Why create the need to learn a whole new language when they could have leveraged one that already exists?  After all, most of the functionality is in the class library; why not just create a class library for Java or C#/VB.NET or PHP or Ruby instead of an entire new language?  Or why not buy Delphi for god’s sake?!?

Naybe Saleforce.com is just trying to increase revenues by planning to charge for training and certification?!?  There goes me not trusting Salesforce.com’s motivations again. Or maybe it is just arrogance and/or delusions of grandeur on their part?

But bottom line this is a foolish strategy. Clearly Salesforce.com wants to see more apps developed for AppExchange but going this route means significant increasing the friction required. And as most of the successful Web 2.0 companies have show, the more you reduce friction, the most quickly you are able to harness collective intelligence.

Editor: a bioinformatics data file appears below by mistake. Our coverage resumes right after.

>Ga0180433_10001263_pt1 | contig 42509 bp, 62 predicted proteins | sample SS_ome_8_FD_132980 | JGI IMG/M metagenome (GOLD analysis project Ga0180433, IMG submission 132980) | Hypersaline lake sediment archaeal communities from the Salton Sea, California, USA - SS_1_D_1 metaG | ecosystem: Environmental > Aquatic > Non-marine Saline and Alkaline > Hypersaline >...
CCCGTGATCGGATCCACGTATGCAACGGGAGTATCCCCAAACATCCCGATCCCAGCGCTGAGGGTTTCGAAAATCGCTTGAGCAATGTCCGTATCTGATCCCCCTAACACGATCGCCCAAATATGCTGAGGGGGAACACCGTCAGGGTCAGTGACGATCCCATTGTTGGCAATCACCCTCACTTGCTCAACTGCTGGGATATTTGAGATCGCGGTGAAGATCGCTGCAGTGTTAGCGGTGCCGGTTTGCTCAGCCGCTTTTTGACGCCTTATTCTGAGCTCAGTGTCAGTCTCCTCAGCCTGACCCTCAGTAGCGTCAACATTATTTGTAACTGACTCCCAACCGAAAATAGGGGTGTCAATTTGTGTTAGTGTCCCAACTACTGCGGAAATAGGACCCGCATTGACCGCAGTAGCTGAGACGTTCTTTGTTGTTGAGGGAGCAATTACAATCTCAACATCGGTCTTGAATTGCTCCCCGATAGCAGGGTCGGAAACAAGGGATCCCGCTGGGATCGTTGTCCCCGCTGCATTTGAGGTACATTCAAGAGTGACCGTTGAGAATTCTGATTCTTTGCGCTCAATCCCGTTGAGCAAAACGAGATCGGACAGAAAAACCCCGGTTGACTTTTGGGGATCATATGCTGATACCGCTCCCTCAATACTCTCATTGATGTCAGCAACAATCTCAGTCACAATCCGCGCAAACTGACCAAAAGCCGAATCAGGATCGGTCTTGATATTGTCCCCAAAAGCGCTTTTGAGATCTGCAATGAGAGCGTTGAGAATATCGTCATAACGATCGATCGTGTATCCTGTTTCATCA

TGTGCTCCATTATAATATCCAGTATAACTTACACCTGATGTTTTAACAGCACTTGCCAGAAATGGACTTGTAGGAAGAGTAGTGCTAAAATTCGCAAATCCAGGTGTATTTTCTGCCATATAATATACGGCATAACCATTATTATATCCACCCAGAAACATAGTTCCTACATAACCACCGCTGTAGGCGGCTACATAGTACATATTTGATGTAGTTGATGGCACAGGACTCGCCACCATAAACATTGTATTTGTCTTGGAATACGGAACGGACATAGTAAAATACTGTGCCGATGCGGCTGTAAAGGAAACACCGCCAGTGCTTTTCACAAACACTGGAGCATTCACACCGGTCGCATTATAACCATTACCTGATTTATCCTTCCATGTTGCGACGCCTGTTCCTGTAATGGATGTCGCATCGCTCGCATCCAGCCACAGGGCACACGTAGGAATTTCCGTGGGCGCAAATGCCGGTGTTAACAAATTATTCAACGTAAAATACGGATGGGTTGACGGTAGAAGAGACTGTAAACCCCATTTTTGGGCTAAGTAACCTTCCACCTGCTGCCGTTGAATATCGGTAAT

Before I close, let me point out that I founded and then ran for over a decade an Inc 500-recognized company that sold components for Visual Basic and later to .NET developers. I understand programming languages and I can program in more languages than I have fingers (and I’ve got all ten, thank you very much.) I also understand third party markets like AppExchange extremely well as that’s exactly what I focused on; reselling third party components and tools to developers. So I think I have the authority to comment on this. This strategy of launching a new programming language, though they may eventually be able to tuff it out over the long term to make it look successful is, IMO, just plain dumb.

P.S. Even after bitching about this, I’ll probably still learn Apex. Assuming they don’t limit it to just Enterprise and Universal edition customers, DOH!

SalesForce buying Borland’s IDE Tools Business?